Call for Submissions

CAMBRIDGE, MA - September 10: Co-hosted by The Security Ledger and The Christian Science Monitor Passcode, the second annual Security of Things ™ Forum gathers top security researchers, executives, practitioners, investors and academics for a day of discussion and hands-on learning on September 10, 2015, in Cambridge, Massachusetts. Photo by Ann Hermes/The Christian Science Monitor
Godfrey Chua of Machina Research presents at the 2015 Security of Things Forum. (Photo by Ann Hermes/The Christian Science Monitor.)

The Security of Things™ Forum 2016 (SECoT 2016) is soliciting submissions for the third annual Forum to be held at the Sheraton Commander Hotel in Cambridge, MA September 22, 2016. Use the form provided to submit your talk, presentation or research for inclusion in our fall event.

The Security of Things Forum distinguishes itself with superb technical and strategic content focused on emerging security problems and solutions related to the Internet of Things. In our first two years, the SECoT Forum has presented leading security figures including Dan Geer, the Chief Information Security Officer of In-Q-Tel, Chris Valasek of Uber, a noted expert in connected vehicle security and FTC Commissioner Julie Brill. We’re looking for great speakers for our third annual event, to be held September 22, 2016 in Cambridge, Massachusetts.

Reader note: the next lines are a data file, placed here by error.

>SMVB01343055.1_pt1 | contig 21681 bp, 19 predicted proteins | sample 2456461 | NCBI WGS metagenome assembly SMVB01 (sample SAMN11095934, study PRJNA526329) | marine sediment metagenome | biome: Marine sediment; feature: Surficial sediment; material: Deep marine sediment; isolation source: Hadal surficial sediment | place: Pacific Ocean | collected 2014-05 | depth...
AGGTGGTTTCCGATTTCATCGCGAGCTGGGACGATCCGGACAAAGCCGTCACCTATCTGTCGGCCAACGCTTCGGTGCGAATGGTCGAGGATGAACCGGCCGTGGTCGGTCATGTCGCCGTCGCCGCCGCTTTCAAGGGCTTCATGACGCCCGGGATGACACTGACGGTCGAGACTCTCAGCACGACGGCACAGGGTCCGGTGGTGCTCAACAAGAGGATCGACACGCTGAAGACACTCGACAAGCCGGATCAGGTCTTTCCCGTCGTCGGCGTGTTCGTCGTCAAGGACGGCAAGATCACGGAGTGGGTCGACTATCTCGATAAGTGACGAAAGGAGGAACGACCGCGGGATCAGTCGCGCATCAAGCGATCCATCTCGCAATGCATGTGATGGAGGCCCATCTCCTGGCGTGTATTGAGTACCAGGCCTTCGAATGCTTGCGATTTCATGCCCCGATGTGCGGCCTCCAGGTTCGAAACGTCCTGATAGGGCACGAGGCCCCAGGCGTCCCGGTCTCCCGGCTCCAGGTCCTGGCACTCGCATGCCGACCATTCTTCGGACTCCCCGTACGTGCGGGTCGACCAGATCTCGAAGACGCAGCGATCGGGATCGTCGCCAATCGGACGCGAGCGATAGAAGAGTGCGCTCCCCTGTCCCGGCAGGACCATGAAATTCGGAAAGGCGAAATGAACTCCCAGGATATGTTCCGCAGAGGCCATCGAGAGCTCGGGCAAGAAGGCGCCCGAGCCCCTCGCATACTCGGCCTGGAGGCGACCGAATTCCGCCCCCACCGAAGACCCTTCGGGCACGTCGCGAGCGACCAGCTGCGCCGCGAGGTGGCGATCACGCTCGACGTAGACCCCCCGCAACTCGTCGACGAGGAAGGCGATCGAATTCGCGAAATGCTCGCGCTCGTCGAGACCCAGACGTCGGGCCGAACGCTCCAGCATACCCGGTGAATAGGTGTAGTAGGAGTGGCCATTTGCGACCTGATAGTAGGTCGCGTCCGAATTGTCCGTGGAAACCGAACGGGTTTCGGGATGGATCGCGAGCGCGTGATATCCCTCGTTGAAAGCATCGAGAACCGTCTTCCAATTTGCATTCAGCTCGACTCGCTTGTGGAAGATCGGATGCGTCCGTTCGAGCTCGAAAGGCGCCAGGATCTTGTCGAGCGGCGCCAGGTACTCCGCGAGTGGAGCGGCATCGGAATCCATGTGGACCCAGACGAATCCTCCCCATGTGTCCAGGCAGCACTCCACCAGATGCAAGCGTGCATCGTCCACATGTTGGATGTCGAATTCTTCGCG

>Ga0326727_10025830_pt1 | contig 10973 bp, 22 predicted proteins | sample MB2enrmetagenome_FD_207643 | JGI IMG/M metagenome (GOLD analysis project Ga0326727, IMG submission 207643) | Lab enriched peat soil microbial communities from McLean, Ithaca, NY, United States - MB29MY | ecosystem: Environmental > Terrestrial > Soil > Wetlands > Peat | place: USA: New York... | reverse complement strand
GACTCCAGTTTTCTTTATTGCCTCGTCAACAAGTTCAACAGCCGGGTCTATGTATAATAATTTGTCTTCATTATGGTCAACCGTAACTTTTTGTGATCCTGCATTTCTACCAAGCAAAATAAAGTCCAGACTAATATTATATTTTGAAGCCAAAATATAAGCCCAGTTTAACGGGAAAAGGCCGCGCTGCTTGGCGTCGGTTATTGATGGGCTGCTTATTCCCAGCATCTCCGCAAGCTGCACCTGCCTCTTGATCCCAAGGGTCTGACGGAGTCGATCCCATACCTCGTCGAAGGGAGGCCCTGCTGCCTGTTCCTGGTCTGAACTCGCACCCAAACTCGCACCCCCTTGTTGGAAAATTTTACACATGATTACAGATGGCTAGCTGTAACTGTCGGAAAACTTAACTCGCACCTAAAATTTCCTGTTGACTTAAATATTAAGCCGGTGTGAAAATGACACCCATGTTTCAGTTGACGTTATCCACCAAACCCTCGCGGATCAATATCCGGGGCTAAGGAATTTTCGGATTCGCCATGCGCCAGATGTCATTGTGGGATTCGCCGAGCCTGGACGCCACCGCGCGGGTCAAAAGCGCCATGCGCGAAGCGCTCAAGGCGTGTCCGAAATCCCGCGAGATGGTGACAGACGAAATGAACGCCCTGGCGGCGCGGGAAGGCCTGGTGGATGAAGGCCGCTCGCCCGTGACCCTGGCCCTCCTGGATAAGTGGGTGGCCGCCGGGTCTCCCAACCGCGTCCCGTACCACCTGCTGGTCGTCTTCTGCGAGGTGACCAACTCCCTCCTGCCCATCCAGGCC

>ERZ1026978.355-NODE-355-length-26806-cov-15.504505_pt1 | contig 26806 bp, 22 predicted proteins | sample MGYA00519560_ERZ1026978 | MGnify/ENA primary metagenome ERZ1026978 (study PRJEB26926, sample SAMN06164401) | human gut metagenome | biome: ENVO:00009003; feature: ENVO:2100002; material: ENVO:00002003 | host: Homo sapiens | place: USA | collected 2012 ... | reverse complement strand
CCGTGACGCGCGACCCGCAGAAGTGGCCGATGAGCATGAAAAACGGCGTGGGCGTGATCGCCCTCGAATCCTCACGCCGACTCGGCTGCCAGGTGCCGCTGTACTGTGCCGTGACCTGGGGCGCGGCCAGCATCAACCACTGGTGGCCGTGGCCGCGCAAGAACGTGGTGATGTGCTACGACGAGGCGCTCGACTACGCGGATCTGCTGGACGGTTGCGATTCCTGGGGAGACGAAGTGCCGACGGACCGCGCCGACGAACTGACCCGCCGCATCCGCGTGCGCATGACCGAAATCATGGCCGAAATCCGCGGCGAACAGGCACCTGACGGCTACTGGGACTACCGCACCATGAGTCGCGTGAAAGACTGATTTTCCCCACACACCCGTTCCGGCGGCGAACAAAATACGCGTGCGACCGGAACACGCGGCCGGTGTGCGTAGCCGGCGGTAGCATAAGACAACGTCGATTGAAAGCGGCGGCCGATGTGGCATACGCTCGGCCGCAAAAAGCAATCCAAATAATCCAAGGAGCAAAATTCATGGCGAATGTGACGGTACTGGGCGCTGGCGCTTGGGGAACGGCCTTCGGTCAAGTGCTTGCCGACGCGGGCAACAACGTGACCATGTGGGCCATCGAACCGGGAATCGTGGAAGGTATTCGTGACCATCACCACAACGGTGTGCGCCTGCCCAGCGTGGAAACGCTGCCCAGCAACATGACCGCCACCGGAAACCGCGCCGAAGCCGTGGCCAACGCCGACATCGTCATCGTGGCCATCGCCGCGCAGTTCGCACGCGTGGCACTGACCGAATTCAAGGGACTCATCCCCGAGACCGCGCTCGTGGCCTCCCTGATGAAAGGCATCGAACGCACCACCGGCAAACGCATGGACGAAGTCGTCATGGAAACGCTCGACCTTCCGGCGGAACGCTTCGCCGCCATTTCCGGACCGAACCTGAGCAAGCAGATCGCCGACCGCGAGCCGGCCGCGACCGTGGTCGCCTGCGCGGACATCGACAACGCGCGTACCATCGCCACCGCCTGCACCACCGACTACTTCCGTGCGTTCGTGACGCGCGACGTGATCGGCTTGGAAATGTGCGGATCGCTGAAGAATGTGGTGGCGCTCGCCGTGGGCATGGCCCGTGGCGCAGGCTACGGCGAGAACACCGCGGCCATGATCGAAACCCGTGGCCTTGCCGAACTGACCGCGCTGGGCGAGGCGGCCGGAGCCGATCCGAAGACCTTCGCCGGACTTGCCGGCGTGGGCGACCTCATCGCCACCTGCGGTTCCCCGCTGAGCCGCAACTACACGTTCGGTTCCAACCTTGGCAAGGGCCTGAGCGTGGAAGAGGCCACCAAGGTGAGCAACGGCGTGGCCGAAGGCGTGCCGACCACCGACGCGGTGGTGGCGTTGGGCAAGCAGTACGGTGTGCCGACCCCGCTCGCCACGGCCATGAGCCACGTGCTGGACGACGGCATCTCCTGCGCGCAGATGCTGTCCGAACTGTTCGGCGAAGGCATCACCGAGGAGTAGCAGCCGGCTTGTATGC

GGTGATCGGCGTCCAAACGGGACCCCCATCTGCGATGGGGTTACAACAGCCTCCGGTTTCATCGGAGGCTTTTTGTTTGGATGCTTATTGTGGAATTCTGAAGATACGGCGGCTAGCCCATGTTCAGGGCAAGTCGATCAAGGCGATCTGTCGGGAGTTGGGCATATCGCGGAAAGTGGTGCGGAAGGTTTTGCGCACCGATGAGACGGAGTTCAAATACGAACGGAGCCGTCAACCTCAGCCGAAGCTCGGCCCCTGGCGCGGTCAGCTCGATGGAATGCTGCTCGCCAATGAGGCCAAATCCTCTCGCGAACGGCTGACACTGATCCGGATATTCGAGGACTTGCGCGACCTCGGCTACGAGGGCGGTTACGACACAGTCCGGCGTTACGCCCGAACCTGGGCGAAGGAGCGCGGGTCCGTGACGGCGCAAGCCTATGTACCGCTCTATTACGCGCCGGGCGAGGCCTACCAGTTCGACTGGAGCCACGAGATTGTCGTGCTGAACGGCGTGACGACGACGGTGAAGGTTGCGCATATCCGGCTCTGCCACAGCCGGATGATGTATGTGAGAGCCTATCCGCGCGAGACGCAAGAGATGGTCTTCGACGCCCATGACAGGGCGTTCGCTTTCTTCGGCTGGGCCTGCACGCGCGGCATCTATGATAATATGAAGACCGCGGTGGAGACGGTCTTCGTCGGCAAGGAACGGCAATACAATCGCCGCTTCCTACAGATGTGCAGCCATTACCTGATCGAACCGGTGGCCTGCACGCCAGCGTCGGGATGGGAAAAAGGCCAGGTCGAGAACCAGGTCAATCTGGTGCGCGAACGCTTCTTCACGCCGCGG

• April 11, 2016 – Call for Submissions opens
  • July 22, 2016 – Cambridge Call for Submissions closes
  • July 29, 2016 – Cambridge Notifications sent
  • August 22, 2016  – DC Call for Submissions closes
  • September 2, 2016  – DC Notifications sent
  • September 22, 2016 – SECoT Forum-Cambridge
  • October 27, 2016  – SECoT Forum-DC

Terms are subject to change.


SLlogo-500x100 The Security Ledger is an independent security news website that explores the intersection of cyber security with business, commerce, politics and everyday life. Founded in 2012 by Editor in Chief Paul Roberts, Security Ledger provides well-reported and context-rich news and opinion about computer security topics that matter in our IP-enabled homes, workplaces and daily lives.